November 25, 2012
One of my favorite things in Millersburg is the Holmes County Trail. It’s one of the “perks” our County has to offer and it’s a wonderful place to get away from the noise, get some exercise, and enjoy the beauty of God’s creation. Patrick and I like to take walks on the trail, with our dog Simba. As of recent, I’ve been walking by myself as Patrick’s been training for the half-marathon that he and Zack and Daniel ran yesterday in Berlin! Congratulations to them for completing it! 🙂
Well, one thing that is easy to take for granted is our ability to walk. We take for granted that our feet and legs are going to work as they ought to….We take it for granted until something stops working properly, which is what happened to me several years ago (not too long after I turned 30!). I began to experience pain in my feet and figured out it was probably something called plantar fasciitis. So I began researching it and talking to people to get ideas of what to try, and it’s not usually a difficult thing to treat.
However, lucky me, my case did not fall under the “usual!!” I know some of you here who have health problems know what this is like—having bodies that don’t respond positively to the “typical” treatments.
I ended up trying a bunch of different things and eventually had custom orthotics made to wear inside my shoes, and these orthotics, along with the right type of shoes have helped get my foot problems under control. I have been very thankful to be able to walk pretty much pain-free and even have the ability to run again.
Well, about a month ago I started having pain in my big toe and the bone behind it (I apologize if this is more info than you want to know, but there is a point to the story! 🙂 ). It felt badly bruised and it became painful enough that I could not walk normally and had to limp to get around. I went to my podiatrist and got some medication and began icing it some. It eventually got better and it’s pretty much back to normal I think.
But while I was favoring the foot that was in pain, my knee and ankle started hurting some. I’m sure others of you know, that when one part of our body is injured, we can tend to favor it and it has the potential to cause pain in other parts of our body.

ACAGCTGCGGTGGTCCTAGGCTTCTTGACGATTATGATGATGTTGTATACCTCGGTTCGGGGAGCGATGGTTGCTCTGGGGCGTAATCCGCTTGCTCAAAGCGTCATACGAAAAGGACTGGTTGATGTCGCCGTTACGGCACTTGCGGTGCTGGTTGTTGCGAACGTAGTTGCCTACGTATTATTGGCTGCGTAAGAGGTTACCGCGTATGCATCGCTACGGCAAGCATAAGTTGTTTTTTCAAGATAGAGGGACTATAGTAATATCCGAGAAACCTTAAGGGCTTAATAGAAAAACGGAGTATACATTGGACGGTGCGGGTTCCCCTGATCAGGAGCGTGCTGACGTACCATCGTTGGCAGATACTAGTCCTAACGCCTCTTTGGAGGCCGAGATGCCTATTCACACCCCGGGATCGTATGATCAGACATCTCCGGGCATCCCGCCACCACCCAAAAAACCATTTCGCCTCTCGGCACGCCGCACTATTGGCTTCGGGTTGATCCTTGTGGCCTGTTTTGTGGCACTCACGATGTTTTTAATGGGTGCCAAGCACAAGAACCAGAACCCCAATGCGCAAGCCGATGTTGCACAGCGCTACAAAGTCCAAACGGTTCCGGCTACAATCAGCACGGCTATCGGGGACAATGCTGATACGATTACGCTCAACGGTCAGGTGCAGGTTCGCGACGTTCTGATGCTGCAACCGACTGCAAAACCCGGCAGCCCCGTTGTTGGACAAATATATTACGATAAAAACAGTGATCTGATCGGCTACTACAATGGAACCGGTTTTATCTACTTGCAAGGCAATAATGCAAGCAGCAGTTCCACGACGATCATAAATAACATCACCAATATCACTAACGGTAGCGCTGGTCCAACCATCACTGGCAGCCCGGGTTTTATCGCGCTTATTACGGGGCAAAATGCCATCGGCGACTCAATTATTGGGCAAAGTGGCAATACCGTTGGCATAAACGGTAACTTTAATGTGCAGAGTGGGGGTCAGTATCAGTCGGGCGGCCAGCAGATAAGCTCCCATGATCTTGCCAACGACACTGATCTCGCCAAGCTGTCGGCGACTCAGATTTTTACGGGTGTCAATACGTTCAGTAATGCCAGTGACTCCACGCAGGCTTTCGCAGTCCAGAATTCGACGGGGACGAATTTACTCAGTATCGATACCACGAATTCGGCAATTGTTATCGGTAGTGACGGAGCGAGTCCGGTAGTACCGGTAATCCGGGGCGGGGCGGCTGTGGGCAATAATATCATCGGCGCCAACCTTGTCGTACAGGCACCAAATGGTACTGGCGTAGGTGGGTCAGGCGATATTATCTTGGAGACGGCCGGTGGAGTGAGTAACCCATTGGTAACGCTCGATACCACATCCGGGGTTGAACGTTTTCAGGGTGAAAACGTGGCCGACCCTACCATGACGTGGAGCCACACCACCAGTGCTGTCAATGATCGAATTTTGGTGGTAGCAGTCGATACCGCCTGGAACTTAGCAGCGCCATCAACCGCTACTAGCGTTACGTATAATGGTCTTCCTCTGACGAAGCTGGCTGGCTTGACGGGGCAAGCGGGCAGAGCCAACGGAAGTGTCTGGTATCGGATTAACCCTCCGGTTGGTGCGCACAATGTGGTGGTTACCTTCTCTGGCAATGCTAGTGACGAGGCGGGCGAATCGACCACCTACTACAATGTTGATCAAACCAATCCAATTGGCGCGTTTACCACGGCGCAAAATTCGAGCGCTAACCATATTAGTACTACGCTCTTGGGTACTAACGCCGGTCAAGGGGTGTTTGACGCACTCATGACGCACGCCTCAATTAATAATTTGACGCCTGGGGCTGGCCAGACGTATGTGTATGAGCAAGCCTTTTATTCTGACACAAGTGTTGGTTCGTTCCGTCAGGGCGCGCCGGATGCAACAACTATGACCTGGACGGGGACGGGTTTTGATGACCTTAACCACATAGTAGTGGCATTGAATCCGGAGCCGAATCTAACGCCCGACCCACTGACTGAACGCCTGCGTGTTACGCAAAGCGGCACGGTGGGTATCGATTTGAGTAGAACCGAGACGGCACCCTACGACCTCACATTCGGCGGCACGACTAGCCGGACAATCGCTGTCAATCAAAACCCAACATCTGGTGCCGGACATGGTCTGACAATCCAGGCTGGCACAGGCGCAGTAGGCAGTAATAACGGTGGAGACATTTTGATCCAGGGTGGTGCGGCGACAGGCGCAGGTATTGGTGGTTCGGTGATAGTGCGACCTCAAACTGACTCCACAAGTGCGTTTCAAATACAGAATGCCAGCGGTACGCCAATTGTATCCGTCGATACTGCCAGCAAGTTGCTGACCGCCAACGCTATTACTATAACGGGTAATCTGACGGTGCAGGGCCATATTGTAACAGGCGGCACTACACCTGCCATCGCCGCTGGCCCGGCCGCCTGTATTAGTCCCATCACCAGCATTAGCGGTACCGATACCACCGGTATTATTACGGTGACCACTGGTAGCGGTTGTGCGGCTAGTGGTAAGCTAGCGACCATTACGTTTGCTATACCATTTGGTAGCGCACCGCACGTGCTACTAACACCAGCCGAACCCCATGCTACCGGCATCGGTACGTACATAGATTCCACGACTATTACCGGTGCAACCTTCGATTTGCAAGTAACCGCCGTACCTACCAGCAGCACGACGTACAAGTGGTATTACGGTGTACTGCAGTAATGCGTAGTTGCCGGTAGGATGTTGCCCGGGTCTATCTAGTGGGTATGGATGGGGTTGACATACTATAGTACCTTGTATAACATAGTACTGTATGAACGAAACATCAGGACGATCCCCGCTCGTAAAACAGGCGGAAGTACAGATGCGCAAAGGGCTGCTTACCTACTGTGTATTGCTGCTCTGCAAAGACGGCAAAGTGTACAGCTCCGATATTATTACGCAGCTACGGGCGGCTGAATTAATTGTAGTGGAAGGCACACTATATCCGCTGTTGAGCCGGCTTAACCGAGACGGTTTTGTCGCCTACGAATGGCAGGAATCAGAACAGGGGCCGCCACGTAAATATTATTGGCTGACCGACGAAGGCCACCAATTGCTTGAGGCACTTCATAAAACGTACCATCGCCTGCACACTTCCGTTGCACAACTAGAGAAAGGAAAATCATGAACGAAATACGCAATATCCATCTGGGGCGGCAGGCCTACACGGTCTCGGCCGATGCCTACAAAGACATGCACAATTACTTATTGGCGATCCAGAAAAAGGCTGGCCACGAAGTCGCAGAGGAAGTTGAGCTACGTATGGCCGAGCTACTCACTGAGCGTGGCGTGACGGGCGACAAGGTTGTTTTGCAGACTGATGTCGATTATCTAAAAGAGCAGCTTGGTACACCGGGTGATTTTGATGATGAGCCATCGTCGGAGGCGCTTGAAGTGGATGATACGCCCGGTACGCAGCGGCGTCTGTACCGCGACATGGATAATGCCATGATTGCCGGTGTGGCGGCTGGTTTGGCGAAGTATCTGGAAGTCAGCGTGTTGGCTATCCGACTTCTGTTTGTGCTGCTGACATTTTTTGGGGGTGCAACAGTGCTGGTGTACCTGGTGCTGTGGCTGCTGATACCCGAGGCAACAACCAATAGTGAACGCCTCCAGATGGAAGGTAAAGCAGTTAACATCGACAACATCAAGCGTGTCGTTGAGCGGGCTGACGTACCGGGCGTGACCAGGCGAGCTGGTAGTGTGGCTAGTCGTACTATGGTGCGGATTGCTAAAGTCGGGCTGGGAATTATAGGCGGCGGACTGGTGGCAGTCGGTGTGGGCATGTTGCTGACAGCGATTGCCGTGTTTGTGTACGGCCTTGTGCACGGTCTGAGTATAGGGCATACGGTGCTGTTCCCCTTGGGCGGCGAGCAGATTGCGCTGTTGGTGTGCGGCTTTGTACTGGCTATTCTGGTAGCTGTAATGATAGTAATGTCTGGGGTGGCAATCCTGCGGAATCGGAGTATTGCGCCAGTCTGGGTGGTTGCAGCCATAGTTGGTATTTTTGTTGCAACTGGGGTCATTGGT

In the passage Bruce read, we heard about one part of our body that has the potential to cause great harm. The tongue, which is such a small part of our body is likened to a small fire that creates this huge forest fire. It is the cause of great destruction. It sounds absurd that as humans we’ve managed to figure out how to tame any kind of animal—even wild animals, but have not figured out how to control what comes out of our mouths.
The James passage we’re looking at this morning is addressed to those who teach. You may think these words aren’t for you if you’re not a formal teacher, but these words are for all of us because we all have someone in our lives that is watching us, learning from the way we live our lives, the words we speak. So, we are all teachers…and we are all taught.
Now language was one of the first gifts that God gave to us as humans. God brought the animals that he created to Adam and let Adam give them names. And as with any gift we’ve been given, we can use language for good or for evil. We can use it to hurt, or to heal.
This is what James is talking about when he tells us that, with our tongues we bless the Lord and Father, and with our tongues we curse those who are made in the likeness of God. From the same mouth come blessing and cursing. My brothers and sisters, this ought not to be so. (James 3:9-10)
Now, there’s one thing about preaching which seems to always hold true, and that is that the message God lays on the preacher’s heart is as much a message for the preacher as it is for you, the congregation! It’s pretty much a guarantee that whatever the preacher is preaching on, it’s a message that God knows they need to hear as well.
I’ve become more negative in my thoughts and attitudes over the past several years. There’s a whole lot of reasons for that which I won’t go into, but the truth is, the words we speak and the attitudes we carry shape us. And as the Bible tells us, what is in our hearts is what comes out of our mouths.
When a person becomes a Christian, new life begins. Genuine faith in Christ should always result in actions that demonstrate that faith. James is not writing about how to become a Christian, but rather how to act like one.
This is what Paul speaks to as well in his letter to the church in Colossae, the other scripture that was read. Paul tells us that we have been clothed with a new self. He uses the metaphor of stripping off the old and putting on the new.
Choosing Christ means going through the closet of our heart and getting rid of our old, ugly ways of operating. Those ways of acting or speaking that don’t “fit” us anymore because in a sense, we have new bodies, bodies that imitate Christ instead of our human desires. Choosing Christ is not a once and done decision. It is a daily choice, and it means ridding ourselves of things like greed, slander, and abusive language.
One book I was reading talked about Paul’s metaphor of clothing and how it’s a description of how to dress for church, not in the physical sense but in the spiritual sense. Paul is concerned with the way we dress our souls. He’s not talking about individual holiness, but of how we relate to one another in Christ. I’m going to focus on our relationship with one another here at Millersburg Mennonite, but I know we have some visitors this morning, so you can relate this to your context.